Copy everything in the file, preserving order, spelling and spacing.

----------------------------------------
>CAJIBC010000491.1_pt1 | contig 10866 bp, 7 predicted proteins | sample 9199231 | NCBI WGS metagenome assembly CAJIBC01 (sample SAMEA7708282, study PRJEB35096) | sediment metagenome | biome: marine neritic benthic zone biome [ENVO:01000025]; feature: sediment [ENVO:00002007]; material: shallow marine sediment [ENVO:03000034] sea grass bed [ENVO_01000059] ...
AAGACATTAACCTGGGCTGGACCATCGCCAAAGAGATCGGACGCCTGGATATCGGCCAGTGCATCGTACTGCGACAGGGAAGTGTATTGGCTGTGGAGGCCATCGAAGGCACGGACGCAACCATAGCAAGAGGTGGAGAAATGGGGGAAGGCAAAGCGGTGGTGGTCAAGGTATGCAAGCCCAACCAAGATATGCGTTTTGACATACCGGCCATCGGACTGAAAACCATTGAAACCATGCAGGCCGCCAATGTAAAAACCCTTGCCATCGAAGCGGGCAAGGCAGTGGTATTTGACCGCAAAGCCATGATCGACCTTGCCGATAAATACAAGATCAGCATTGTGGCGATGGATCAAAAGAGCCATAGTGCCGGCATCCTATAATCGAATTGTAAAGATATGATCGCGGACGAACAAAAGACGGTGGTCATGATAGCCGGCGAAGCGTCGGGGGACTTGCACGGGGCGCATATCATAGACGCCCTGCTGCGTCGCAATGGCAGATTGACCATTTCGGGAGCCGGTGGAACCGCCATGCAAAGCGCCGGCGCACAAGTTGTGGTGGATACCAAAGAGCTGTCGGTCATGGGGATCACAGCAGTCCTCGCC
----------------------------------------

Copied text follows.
>CAJIBC010000491.1_pt1 | contig 10866 bp, 7 predicted proteins | sample 9199231 | NCBI WGS metagenome assembly CAJIBC01 (sample SAMEA7708282, study PRJEB35096) | sediment metagenome | biome: marine neritic benthic zone biome [ENVO:01000025]; feature: sediment [ENVO:00002007]; material: shallow marine sediment [ENVO:03000034] sea grass bed [ENVO_01000059] ...
AAGACATTAACCTGGGCTGGACCATCGCCAAAGAGATCGGACGCCTGGATATCGGCCAGTGCATCGTACTGCGACAGGGAAGTGTATTGGCTGTGGAGGCCATCGAAGGCACGGACGCAACCATAGCAAGAGGTGGAGAAATGGGGGAAGGCAAAGCGGTGGTGGTCAAGGTATGCAAGCCCAACCAAGATATGCGTTTTGACATACCGGCCATCGGACTGAAAACCATTGAAACCATGCAGGCCGCCAATGTAAAAACCCTTGCCATCGAAGCGGGCAAGGCAGTGGTATTTGACCGCAAAGCCATGATCGACCTTGCCGATAAATACAAGATCAGCATTGTGGCGATGGATCAAAAGAGCCATAGTGCCGGCATCCTATAATCGAATTGTAAAGATATGATCGCGGACGAACAAAAGACGGTGGTCATGATAGCCGGCGAAGCGTCGGGGGACTTGCACGGGGCGCATATCATAGACGCCCTGCTGCGTCGCAATGGCAGATTGACCATTTCGGGAGCCGGTGGAACCGCCATGCAAAGCGCCGGCGCACAAGTTGTGGTGGATACCAAAGAGCTGTCGGTCATGGGGATCACAGCAGTCCTCGCC